Aimee R. Taylor , 1 , 2 , James A. Watson , 3 , 4 , Cindy S. Chu 4 , 5 , Kanokpich Puaprasert 6 , Jureeporn Duanguppama 3 , Nicholas P. J. Day 3 , 4 , Francois Nosten 4 , 5 , Daniel E. Neafsey 2 , 7 , Caroline O. Buckee 1 , Mallika Imwong 3 , 6 , Nicholas J. White , 3 , 4
6 December 2019
Relapses arising from dormant liver-stage Plasmodium vivax parasites (hypnozoites) are a major cause of vivax malaria. However, in endemic areas, a recurrent blood-stage infection following treatment can be hypnozoite-derived (relapse), a blood-stage treatment failure (recrudescence), or a newly acquired infection (reinfection). Each of these requires a different prevention strategy, but it was not previously possible to distinguish between them reliably. We show that individual vivax malaria recurrences can be characterised probabilistically by combined modelling of time-to-event and genetic data within a framework incorporating identity-by-descent. Analysis of pooled patient data on 1441 recurrent P. vivax infections in 1299 patients on the Thailand–Myanmar border observed over 1000 patient follow-up years shows that, without primaquine radical curative treatment, 3 in 4 patients relapse. In contrast, after supervised high-dose primaquine only 1 in 40 relapse. In this region of frequent relapsing P. vivax, failure rates after supervised high-dose primaquine are significantly lower (∼3%) than estimated previously.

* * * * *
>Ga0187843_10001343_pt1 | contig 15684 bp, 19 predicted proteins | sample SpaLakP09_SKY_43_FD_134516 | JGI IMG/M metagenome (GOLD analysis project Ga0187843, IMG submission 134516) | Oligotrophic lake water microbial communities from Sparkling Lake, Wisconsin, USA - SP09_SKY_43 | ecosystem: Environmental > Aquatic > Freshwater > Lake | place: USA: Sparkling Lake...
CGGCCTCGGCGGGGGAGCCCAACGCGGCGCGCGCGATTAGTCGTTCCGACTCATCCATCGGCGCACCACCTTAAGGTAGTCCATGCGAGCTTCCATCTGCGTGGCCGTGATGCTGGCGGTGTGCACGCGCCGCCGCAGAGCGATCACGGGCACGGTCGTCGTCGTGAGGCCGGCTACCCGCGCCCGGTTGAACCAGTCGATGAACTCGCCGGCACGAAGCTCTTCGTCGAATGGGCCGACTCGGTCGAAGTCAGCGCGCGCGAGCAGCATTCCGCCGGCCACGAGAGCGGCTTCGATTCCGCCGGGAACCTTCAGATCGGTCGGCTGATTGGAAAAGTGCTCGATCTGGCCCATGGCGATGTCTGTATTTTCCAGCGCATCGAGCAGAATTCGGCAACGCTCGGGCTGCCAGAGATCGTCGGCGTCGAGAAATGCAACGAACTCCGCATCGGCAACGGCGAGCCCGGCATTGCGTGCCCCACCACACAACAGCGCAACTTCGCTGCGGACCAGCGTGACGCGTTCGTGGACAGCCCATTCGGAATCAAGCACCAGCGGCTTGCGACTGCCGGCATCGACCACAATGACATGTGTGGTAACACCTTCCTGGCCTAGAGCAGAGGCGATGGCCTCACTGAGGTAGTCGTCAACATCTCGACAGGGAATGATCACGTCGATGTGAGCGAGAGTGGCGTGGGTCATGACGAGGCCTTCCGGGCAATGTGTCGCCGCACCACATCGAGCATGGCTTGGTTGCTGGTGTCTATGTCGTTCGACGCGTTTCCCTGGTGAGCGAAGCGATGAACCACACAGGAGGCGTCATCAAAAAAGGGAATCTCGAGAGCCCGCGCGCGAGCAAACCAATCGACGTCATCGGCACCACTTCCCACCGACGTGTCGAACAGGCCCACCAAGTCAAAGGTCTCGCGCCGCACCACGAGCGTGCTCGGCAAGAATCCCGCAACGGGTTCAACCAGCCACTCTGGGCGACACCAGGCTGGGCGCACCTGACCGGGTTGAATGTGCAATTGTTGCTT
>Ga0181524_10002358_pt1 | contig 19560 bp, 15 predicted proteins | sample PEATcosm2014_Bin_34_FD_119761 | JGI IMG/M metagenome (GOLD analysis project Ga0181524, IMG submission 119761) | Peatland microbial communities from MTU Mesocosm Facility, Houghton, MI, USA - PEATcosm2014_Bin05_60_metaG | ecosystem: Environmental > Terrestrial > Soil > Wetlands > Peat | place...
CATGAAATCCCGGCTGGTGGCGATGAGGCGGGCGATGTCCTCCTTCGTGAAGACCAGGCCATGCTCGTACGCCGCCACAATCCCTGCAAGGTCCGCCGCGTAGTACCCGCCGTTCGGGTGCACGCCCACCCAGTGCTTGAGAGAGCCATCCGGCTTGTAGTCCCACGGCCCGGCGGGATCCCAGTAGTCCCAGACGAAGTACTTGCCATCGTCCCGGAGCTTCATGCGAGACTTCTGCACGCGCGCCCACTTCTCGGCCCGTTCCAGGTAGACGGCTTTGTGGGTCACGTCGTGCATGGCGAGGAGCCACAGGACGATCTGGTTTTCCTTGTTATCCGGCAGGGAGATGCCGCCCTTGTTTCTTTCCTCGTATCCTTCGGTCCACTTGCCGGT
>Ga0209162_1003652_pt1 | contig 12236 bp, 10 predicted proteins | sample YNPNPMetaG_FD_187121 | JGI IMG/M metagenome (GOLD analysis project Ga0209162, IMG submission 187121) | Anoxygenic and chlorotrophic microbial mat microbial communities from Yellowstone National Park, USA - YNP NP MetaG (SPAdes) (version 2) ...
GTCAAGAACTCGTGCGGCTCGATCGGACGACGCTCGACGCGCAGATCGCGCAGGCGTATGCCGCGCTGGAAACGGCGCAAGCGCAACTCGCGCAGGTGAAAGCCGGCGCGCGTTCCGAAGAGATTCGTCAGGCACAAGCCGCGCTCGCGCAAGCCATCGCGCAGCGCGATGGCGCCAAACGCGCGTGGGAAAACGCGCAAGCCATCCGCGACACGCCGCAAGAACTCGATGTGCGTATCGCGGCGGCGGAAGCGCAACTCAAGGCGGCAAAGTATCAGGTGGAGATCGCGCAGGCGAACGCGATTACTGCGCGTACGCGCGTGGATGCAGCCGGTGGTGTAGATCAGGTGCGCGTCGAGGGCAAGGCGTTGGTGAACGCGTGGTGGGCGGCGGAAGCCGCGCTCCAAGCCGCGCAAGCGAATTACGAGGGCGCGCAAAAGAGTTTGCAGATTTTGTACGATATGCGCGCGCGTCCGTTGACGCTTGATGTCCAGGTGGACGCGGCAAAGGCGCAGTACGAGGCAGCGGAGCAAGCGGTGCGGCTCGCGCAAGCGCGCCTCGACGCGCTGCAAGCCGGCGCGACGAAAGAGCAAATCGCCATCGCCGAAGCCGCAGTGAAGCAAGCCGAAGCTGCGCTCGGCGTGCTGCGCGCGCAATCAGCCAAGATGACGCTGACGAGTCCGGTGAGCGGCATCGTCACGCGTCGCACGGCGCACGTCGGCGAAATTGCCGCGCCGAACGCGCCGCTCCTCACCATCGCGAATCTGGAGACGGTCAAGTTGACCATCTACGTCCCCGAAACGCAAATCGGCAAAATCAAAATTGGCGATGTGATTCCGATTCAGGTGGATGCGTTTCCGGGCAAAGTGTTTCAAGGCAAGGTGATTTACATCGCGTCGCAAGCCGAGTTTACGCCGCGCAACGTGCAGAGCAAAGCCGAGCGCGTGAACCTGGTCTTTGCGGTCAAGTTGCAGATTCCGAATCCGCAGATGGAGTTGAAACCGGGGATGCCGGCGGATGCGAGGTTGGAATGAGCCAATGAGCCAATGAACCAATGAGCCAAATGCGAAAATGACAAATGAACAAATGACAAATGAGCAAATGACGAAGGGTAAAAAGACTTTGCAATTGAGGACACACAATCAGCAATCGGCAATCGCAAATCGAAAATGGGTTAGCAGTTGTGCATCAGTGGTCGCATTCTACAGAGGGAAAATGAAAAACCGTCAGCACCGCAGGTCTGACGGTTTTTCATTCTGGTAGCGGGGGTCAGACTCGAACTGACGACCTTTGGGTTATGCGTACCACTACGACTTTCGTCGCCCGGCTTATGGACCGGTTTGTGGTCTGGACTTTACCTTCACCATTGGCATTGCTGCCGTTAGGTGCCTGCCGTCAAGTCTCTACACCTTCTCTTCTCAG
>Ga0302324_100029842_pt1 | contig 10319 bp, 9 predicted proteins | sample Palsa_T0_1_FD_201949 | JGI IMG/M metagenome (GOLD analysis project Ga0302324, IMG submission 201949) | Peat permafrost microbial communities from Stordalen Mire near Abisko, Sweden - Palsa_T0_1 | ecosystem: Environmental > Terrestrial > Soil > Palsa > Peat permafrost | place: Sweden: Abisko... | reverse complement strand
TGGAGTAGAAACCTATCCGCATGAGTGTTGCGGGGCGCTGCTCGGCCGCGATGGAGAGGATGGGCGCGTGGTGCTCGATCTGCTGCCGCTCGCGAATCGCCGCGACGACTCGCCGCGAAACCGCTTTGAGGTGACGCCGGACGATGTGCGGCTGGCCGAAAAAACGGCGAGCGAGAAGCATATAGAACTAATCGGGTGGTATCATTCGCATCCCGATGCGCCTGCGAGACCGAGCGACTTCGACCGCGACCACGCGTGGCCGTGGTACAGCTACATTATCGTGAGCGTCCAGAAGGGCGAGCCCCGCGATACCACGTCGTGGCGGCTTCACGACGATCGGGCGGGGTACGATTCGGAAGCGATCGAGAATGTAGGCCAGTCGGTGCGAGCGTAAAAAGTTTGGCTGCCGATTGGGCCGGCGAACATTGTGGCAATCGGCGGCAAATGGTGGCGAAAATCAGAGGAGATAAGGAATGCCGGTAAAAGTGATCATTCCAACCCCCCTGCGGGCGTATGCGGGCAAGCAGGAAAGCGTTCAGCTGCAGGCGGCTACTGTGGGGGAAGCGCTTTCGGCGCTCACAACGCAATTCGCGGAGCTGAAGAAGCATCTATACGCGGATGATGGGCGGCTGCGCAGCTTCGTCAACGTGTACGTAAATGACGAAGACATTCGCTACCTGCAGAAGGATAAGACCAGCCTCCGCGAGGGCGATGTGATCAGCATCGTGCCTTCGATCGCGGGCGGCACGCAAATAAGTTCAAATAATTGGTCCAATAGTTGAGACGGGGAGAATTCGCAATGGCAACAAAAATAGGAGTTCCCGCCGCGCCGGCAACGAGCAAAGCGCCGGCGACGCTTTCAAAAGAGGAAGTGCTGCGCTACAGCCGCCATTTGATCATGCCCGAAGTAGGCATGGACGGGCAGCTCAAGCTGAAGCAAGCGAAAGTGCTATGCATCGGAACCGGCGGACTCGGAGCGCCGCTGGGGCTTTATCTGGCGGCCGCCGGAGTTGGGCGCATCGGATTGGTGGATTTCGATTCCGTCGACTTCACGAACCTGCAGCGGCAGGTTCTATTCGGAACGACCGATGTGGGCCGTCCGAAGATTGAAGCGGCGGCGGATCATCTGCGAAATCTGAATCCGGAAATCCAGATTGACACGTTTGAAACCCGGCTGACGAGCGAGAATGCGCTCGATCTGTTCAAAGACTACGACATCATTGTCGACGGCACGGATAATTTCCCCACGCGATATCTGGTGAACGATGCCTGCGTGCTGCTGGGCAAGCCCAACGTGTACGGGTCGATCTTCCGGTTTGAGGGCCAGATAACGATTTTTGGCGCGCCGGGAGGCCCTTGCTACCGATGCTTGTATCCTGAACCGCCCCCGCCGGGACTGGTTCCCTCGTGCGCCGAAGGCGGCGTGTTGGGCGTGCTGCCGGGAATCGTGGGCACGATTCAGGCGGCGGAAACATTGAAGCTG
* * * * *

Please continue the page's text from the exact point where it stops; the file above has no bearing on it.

Relapse, reinfection and recrudescence can all cause recurrent infection after treatment of Plasmodium vivax malaria in endemic areas, but are difficult to distinguish. Here the authors show that they can be differentiated probabilistically and thereby demonstrate the high efficacy of primaquine treatment in preventing relapse.